Kathy Acker’s awesome back tattoo, the most badass combination of birds and flowers and koi we’ve ever seen. “The tattoo is primal parent to the visual arts,” she wrote in Empire of the Senseless. “Beginning as abstract maps of spiritual vision, records of the ‘other’ world, tattoos were originally icons of power and mystery designating realms beyond normal land-dwellers’ experience… In decadent phases, the tattoo became associated with the criminal — literally the outlaw — and the power of the tattoo became intertwined with the power of those who chose to live beyond the norms of society.” Fun fact: Acker dedicated the novel to her tattoo artist.
Kevin Wilson rocks a tattoo of Buster and Annie from the cover of The Family Fang on his left arm. He writes, “I have two other tattoos and imagine I’ll get quite a few more before I’m done. The other tattoo I have is of a Deth P. Sun image of a weird catlike creature playing a marching band bass drum. Underneath it says, ‘Please Be Brave.’ The other one is just some damn ominous blackbird. I very much like tattoos, not because I really want other people to see them (though that is nice), but because it gives me a point of distraction whenever I happen to look at myself in the mirror and see how much older/fatter/sadder I’ve gotten. It’s a way for me, while I’m brushing my teeth before bed, to focus on a cat playing a bass drum or Annie and Buster with their bird masks and not, for example, why my skin always seems to have strange yellow bruises on it.”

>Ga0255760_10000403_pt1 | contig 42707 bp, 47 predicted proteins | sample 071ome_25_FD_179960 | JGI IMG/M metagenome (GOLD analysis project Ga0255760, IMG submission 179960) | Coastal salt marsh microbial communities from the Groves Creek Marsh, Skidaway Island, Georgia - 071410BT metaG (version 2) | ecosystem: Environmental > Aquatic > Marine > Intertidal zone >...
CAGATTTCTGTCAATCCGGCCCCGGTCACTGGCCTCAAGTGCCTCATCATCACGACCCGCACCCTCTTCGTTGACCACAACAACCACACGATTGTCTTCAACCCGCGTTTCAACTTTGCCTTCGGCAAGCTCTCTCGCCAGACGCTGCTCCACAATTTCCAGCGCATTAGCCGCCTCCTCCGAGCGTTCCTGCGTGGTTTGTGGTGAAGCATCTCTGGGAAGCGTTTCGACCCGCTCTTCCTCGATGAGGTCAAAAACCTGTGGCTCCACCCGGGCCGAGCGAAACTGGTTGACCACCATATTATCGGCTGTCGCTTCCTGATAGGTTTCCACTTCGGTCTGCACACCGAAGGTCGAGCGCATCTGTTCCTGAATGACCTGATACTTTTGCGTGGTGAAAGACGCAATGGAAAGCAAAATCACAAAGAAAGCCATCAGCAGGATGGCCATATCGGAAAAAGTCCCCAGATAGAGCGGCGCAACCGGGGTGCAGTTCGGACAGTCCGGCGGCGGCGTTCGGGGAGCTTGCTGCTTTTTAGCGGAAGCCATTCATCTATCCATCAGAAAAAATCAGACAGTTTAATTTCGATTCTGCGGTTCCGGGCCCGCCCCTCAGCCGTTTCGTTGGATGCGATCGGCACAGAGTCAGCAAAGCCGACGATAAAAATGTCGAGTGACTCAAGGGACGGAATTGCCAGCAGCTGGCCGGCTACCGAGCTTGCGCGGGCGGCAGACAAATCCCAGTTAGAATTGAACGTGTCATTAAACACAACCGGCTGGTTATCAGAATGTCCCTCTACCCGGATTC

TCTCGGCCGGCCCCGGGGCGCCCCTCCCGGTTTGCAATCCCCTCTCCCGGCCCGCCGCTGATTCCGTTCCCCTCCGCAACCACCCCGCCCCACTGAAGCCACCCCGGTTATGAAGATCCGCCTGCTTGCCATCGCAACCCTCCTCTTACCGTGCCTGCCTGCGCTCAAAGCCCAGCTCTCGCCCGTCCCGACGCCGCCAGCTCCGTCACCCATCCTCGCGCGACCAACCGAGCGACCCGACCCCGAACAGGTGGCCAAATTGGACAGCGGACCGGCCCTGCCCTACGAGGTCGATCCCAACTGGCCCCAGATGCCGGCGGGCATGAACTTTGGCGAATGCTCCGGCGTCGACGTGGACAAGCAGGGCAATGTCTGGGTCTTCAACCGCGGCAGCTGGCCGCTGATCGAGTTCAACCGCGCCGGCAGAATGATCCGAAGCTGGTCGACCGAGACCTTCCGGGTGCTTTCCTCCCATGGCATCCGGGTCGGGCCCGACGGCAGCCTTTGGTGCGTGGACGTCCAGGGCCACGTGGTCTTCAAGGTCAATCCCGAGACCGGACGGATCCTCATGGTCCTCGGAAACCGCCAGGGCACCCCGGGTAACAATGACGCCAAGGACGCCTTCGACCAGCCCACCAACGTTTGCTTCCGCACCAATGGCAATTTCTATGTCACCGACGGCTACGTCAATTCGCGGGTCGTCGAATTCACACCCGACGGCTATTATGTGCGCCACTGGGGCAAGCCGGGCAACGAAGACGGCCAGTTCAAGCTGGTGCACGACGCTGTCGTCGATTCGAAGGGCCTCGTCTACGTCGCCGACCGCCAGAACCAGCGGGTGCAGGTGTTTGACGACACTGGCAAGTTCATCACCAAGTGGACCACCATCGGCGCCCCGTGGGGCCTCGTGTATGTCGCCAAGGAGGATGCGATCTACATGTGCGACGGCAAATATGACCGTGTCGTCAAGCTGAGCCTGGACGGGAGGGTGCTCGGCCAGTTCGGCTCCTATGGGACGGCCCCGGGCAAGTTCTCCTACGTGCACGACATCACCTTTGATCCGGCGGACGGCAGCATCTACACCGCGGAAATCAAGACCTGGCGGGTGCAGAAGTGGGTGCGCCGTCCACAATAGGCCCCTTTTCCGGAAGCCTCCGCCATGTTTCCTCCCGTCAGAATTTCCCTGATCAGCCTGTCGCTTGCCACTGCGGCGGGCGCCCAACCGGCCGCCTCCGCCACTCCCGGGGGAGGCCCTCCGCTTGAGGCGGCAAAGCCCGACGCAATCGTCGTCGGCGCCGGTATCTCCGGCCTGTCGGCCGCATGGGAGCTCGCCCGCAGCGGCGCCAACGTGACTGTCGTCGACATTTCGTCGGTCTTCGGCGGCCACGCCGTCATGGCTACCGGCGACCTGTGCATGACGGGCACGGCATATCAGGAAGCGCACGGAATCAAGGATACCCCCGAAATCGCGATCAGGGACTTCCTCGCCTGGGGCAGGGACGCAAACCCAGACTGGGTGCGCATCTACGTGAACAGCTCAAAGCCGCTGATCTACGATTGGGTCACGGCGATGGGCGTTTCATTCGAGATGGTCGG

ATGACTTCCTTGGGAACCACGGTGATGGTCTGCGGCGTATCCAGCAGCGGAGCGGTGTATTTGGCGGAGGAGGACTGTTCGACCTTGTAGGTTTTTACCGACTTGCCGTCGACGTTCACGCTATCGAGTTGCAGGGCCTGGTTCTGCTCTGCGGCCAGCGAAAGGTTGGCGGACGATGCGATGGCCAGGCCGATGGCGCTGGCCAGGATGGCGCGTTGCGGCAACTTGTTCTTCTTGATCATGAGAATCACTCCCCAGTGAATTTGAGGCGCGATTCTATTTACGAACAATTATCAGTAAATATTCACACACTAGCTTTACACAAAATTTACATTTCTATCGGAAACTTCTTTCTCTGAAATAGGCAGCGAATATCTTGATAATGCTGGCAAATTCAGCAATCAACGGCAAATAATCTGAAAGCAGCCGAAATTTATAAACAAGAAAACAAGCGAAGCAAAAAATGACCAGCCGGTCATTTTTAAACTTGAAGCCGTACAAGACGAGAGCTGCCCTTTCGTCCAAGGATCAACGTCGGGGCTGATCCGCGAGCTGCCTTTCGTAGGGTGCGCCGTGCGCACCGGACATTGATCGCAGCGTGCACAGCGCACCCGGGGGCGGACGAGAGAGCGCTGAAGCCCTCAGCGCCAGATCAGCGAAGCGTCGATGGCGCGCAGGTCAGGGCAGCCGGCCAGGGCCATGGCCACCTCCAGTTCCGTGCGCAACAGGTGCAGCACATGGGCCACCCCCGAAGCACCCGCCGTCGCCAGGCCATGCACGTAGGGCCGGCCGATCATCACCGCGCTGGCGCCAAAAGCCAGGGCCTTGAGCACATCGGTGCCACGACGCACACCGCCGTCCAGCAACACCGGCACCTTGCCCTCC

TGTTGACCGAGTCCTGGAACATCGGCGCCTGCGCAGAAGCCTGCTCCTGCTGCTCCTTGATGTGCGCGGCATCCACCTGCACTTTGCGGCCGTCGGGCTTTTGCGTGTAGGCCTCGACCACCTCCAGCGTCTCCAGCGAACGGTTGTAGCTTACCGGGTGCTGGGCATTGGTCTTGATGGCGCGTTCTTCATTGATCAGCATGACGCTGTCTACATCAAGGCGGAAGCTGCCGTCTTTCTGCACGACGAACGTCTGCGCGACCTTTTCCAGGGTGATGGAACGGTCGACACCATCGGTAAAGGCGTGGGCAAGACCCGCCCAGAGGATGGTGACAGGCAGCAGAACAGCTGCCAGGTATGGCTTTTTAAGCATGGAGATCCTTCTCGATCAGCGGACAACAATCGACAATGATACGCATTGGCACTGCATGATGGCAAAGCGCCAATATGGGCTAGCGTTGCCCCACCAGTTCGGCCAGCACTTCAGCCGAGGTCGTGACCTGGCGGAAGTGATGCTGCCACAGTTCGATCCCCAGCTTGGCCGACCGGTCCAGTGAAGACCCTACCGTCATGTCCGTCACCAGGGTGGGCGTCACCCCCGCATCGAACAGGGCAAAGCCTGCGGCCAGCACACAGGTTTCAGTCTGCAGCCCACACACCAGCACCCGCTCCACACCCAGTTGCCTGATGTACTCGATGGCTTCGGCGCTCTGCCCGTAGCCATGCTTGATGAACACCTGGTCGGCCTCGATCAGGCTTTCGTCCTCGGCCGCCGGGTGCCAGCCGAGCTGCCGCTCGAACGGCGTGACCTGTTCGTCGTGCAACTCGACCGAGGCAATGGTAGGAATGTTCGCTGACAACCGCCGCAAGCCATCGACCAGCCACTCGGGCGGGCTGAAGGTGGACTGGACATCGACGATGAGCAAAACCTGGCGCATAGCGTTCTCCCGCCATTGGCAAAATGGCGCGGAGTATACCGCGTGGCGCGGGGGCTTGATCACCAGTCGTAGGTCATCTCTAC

John Irving has two tattoos: a maple leaf, in honor of his wife’s Canadian heritage, on his shoulder and the starting circle of a wrestling match on his right forearm. But he’s not just a dabbler — while researching his 2005 novel Until I Find You, Irving threw himself into the world of tattoo parlors and their inhabitants, even learning a little of the trade himself. “Tattoos are souvenirs,” he told The New York Times . “They’re road maps of where your body’s been.” Photo via UNH Magazine.
Patti Smith’s Crazy Horse-inspired lightning bolt was tattooed on her by Vali Myers, an Australian artist and one of her early heroes. As Smith told Penny Green for Interview magazine in 1973, “Vali’s an Italian beatnik-witch and she was a big hero of mine when I was 14. She lived on the left bank, the supreme beatnik chick—thick red hair and big black eyes, black boatneck sweaters, and trench coats. Before Edie Sedgwick, she was my heroine. I had pictures of her all over my walls. I never considered her as a real person. Then I was confronted with the real girl, and I thought, ‘oh man, what am I gonna do,’ cause I had dealt with the image so long. She came over to me and we played all these, not really lesbian games, but like flirting with a boy in high school. When she tattooed me, it was painful. It looks like a little lightning bolt. My photos had become real, and I had to deal with that as a reality. It was a great turning point in my life, it had come full circle.”
Rick Moody has one of the coolest tattoos possible (in our opinion), because it’s part of Shelley Jackson’s Skin project, a 2095-word story published exclusively in tattoos, one word each on as many willing volunteers, so it can never be read in its proper order, but just exists, pulsing, out in the world at all times. Photo via NY Press.